G20 backs OECD plan to tackle corporate tax avoidance

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Finance ministers from the G20 group of leading nations have backed plans to tackle international tax avoidance, reports Nick Huber.

The plan to reform the tax system and close tax loopholes has been broadly welcomed by accountants, business and tax, although critics say it isn’t radical enough and doubt whether most of the proposals will be implemented.

World leaders agreed to reform the tax system based on a plan published...

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About Nick Huber

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I’m a specialist business journalist and have a particular interest in tax and technology. 


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By Chaztax
24th Jul 2013 19:54

The way forward

I'll keep this as brief as I can. In my opinion:

The rise of technology has highlighted fundamental weaknesses in the very concept of permanent establishment as a basis for determining whether a non-resident company is within the scope of CT. Given the scale nowadays of "disembodied" transactions, it is inappropriate to link taxability with physical presence as, for example, s.5 (2) CTA 2009 does.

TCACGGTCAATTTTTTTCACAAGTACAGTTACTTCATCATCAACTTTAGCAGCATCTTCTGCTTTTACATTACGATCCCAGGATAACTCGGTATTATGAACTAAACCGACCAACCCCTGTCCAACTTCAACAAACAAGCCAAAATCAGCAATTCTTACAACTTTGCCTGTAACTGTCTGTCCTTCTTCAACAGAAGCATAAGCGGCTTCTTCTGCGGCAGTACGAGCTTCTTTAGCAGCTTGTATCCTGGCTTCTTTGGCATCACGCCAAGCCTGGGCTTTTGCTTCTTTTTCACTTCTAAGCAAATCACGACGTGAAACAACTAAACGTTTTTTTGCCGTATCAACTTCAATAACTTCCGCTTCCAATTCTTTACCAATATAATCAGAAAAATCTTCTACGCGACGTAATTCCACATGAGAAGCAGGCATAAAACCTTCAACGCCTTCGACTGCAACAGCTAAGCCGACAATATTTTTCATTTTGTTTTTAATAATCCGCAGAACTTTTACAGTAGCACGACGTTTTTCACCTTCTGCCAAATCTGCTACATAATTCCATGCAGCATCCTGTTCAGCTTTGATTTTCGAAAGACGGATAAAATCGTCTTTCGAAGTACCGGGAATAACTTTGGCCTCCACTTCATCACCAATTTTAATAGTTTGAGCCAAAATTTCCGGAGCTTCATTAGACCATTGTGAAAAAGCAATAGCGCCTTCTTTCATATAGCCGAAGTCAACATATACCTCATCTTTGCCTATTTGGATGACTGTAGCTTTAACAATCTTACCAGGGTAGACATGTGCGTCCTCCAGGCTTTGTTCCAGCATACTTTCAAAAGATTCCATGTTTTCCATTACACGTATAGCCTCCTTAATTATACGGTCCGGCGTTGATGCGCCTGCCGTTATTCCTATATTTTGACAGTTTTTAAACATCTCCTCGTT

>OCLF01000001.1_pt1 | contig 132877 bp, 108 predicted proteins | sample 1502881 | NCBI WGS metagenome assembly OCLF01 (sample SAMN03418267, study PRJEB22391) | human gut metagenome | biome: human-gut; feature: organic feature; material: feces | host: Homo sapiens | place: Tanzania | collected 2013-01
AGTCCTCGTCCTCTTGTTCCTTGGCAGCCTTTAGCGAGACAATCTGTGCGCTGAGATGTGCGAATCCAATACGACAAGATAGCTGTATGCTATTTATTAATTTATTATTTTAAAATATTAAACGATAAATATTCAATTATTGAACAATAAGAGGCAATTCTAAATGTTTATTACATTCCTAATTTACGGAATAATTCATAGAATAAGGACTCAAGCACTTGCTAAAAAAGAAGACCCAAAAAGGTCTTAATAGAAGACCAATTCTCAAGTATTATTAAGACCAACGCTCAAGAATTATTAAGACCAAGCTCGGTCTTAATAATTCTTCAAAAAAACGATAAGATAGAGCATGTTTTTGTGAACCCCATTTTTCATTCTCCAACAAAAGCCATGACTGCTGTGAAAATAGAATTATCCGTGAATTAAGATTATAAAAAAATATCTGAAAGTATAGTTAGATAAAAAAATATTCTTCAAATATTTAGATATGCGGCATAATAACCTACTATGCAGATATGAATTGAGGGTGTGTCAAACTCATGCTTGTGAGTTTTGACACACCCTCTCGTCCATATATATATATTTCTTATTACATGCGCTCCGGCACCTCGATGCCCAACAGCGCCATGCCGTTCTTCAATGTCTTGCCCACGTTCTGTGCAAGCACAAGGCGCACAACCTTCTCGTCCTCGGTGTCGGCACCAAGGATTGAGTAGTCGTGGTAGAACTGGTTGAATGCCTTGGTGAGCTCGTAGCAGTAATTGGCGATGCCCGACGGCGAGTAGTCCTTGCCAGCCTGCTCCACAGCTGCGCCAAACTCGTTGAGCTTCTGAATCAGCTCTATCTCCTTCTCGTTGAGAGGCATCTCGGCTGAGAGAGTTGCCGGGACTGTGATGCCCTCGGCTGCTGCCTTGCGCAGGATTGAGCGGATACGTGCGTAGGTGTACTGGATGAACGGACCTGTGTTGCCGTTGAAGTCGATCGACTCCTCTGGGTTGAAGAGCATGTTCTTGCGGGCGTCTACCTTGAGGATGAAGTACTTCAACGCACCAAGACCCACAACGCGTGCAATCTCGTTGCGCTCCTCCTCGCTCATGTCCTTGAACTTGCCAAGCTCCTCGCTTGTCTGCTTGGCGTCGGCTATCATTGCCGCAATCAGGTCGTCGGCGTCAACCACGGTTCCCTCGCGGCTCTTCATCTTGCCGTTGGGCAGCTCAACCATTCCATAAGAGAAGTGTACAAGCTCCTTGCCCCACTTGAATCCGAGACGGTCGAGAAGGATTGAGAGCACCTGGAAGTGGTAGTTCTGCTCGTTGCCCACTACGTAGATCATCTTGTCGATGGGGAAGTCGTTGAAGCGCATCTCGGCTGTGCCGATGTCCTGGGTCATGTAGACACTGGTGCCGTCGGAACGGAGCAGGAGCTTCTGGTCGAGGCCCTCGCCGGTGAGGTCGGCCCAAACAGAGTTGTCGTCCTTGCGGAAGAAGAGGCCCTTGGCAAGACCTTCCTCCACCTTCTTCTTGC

The foundation for a sound and enduring tax system must be laid by reflecting on the question of where, in principle, profits should be taxed.
 If an item is produced at a cost of £20 in country A, and then sold to a customer in country B for £30, then the correct split is for the £20 cost to be taxed in country A (when the taxpaying suppliers there are paid) and ALL of the £10 profit in country B.   

This is appropriate because the existence of the end customer is the entire raison d'être of the transaction; without a customer there is no point, from a business perspective, of making a product in the first place.
 My proposal is therefore to replace P/E, as one of the basic "building blocks" of international taxation, with a system which applies CT in the destination country.

I am not currently suggesting a change in, for example, the arm's length principle.
 Many practical questions would then need to be addressed, such as the need to set appropriate thresholds to avoid imposing a disproportionate administrative burden on smaller businesses.

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